My dog also doesn’t play soccer, go to karate or have to pay for school supplies for the whole class.  By the way, when did public schools start doing this? When I was a kid I never remember having to buy crayons and markers for class, let alone enough for all my classmates. but I digress.

 

Also, when a dog is in the kennel crying at night (for attention) you don’t have to move, but if your newborn is crying guess who’s getting up to check on little chucky?… that’s right! It’s you! Get ready for those sleepless nights!

 

Let’s talk about emotional aspects of raising a dog

 

Dogs are very very simple creatures. Our dog Coco who happens to be a bichon-poodle is food driven. Meaning, if I was to yell at her for a particular reason all I had to do was offer her a snack and all would be forgotten.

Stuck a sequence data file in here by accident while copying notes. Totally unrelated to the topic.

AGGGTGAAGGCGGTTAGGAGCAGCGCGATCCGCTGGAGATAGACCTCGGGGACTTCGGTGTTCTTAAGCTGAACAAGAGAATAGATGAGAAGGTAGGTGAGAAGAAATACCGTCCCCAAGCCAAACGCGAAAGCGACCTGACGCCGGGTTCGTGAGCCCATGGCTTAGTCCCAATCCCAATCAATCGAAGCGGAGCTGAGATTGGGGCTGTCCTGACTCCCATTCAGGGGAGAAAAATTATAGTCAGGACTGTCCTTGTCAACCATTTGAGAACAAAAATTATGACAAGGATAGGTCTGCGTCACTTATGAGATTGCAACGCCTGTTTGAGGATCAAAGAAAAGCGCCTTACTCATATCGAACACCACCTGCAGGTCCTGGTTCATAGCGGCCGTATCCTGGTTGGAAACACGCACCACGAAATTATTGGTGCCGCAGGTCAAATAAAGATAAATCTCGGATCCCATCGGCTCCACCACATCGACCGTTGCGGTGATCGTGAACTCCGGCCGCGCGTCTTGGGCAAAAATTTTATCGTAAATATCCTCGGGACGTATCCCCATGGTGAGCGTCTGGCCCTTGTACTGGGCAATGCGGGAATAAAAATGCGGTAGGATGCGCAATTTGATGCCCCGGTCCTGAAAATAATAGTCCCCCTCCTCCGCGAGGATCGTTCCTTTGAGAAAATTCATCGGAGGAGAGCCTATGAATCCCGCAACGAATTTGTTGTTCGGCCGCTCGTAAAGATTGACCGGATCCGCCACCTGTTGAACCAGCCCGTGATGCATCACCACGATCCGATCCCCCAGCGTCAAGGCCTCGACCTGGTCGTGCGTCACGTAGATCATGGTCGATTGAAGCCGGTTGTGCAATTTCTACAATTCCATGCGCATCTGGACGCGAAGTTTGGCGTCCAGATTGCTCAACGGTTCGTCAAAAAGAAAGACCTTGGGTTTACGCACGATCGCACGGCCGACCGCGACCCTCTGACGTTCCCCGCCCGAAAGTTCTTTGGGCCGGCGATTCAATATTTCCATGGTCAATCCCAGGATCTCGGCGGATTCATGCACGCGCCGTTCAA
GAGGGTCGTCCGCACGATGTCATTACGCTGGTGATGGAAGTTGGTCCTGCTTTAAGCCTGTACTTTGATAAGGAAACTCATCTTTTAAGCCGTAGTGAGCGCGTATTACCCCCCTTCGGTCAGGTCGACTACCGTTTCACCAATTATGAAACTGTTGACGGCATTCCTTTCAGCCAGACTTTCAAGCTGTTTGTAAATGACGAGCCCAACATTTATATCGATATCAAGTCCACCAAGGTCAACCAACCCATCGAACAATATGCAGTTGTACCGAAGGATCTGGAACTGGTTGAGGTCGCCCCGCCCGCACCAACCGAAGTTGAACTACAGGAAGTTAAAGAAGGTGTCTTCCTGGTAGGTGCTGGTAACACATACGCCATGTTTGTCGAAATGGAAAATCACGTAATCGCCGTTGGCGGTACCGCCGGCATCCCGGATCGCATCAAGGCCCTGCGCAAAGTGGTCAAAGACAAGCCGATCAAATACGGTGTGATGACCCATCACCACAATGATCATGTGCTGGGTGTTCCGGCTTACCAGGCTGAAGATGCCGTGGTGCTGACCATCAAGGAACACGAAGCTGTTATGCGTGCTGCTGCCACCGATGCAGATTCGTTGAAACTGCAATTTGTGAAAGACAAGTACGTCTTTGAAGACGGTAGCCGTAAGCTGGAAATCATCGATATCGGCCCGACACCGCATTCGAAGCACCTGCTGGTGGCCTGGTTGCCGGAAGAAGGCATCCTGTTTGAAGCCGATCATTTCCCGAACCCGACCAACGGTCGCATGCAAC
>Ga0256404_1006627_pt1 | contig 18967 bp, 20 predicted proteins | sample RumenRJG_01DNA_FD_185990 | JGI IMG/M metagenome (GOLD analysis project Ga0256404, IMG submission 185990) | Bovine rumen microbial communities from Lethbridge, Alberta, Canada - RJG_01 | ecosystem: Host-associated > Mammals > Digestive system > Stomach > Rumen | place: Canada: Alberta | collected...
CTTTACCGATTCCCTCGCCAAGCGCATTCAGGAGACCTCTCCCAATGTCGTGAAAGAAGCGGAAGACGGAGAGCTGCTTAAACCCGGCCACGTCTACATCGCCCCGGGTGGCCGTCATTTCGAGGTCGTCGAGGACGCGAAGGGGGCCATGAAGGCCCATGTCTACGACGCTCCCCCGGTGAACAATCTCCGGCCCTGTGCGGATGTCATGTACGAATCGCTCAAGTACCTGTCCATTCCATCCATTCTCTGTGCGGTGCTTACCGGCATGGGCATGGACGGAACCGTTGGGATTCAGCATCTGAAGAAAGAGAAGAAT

Disciplining kids then giving them a treat doesn’t work out so well in the long run. Kids have a gambit of emotions and tend to hold on to things a lot longer than my little toy dog.   I’m not sure who thought of the “if you want a kid get a dog or pet” idea but It had to be some savvy pet shop owner. Because, I feel it is one of the silliest things one can do and think they’re prepared for a child.

 

Hell, my dog is so self sufficient I can literally set her up for 3 days with food, toys and water and she wouldn’t even miss a beat. As long as I left the patio door open so she can go into the back yard she would be in heaven.

 

Try that with a child!

 

The only real way to prepare for a child is to raise one. Try babysitting an infant for a week while your friends are on a much needed vacation. That one week of babysitting will give you a hint of what life will be like with a child.

 

Below is a video of how we feed our dog. We use a kibble meter and other interactive toys to stimulate her mind. Talk about low maintenance! She eats when she wants but works for it. I recommend toys like this for all dog/cat owners.

 

Reader Thoughts?   What is your opinion of this post? In what aspects can raising a pet prepare you for parenthood?

 

Comments

  1. Both children and dogs are dependent, innocent beings who need love, attention, and care. Anyone who doesn’t grasp this has no business raising either.